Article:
Dual use technologies like encryption has always been a catch-up game. The nature of cryptography is such that while technologies of encryption enhance, so does that of decryption. End-to-end encryption technology is not just a protocol for secure messaging but a foundation for many services of the future to ensure cybersecurity. It is for these reasons that the Telecom Regulatory Authority of India after years of stakeholder consultation recommended that the security architecture of end-to-end encrypted platforms should not be tinkered with. The same has been recommended by independent cybersecurity experts and international organizations.
For the latest edition of the #SecDevTalks hosts an expert panel of an internationally respected Cryptographer Dr. Matthew D. Green, Former Secretary in the Ministry of Communications and Information Technology Secretary Dr. Aruna Sharma, and Former Special Director of the Intelligence Bureau Mr. Yashovardhan Azad.
Dr. Green’s paper which he co-authored with 14 renowned cryptographers of the world titled ‘Keys under doormats’ is a go to document for understanding the challenges associated with backdoors to encryption. Speaking about the encryption technology itself Dr. Green added, “End to end encryption is the best tool we have because every other tool we have built has been broken repeatedly”. When asked about his opinion on the backdoors to encryption and traceability he explained, “We barely know how to build exceptional occasional access systems whereas the real time scanning systems are essentially a form of mass surveillance.”
Dr. Sharma concurred with the opinions of Dr. Green and acknowledged the important role encryption plays in keeping user security and privacy intact. She noted “There is a complete dichotomy of the co-existence of end to end encryption and traceability, which the technology will have to balance.” Highlighting the importance of appreciating the encryption technology she added that, “developing end-to-end encryption is a non-negotiable. It is also very important to have a uniform body in the country which not only understands, learns and updates end-to-end encryption methods but also develops the capability to detect and undertake action during emergency.”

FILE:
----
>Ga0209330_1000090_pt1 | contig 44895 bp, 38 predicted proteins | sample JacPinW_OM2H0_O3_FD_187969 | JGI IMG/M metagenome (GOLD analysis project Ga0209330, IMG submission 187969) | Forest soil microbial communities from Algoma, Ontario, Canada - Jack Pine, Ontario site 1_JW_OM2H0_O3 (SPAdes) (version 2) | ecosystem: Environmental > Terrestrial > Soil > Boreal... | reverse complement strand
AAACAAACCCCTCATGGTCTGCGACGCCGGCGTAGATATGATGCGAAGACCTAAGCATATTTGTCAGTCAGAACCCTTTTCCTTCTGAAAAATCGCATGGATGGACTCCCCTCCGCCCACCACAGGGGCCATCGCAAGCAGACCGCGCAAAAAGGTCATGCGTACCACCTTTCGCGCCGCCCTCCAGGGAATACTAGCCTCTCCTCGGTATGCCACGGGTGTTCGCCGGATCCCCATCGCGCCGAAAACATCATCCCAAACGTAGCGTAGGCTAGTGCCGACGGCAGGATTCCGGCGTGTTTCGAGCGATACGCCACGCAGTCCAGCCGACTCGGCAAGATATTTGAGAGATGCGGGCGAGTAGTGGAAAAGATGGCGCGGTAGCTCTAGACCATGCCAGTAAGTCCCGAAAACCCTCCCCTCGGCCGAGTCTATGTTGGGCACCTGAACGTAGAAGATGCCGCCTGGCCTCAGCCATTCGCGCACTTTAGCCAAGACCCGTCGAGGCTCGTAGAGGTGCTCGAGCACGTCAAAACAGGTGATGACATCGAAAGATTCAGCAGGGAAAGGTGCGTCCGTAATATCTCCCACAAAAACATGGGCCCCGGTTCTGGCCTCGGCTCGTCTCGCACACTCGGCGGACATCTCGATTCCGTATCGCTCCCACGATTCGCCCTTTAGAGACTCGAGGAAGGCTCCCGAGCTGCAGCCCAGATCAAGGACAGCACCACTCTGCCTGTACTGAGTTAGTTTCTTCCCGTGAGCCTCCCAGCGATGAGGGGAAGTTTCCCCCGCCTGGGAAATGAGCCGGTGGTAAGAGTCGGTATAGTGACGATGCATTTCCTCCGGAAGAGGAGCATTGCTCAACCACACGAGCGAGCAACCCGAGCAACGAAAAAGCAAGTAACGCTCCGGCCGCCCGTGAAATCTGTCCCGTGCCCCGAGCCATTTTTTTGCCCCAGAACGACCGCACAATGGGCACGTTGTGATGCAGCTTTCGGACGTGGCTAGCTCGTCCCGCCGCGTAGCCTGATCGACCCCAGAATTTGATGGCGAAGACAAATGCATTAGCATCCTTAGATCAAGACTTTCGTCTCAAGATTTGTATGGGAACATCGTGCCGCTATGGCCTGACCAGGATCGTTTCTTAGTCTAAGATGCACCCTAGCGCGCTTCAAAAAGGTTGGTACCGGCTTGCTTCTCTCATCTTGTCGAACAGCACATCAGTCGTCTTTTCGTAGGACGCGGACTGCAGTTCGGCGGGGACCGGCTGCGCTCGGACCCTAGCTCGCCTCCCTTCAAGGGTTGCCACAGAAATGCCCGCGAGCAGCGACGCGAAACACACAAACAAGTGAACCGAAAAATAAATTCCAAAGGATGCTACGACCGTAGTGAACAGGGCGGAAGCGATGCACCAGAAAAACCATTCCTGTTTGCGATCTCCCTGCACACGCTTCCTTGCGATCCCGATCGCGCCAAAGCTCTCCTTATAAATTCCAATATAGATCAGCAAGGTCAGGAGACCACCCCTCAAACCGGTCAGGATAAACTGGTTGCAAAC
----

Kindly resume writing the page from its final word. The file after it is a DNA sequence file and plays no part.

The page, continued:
Having served at the Intelligence Bureau and then at the Central Information Commission, Mr Azad experienced the importance of both national security and transparency very closely. Highlighting the importance of appreciating this delicate balance he pointed out that, “Patrolling the internet space, mass surveillance is not going to be of any kind of gain that the government needs, it is equivalent to researching for a needle in a haystack”. He added that, “the law enforcement agencies have to develop their technical capability and for developing that technical capability, one has to have more and more collaboration with tech companies”
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This article is created on behalf of The Dialogue by the Studio18 team.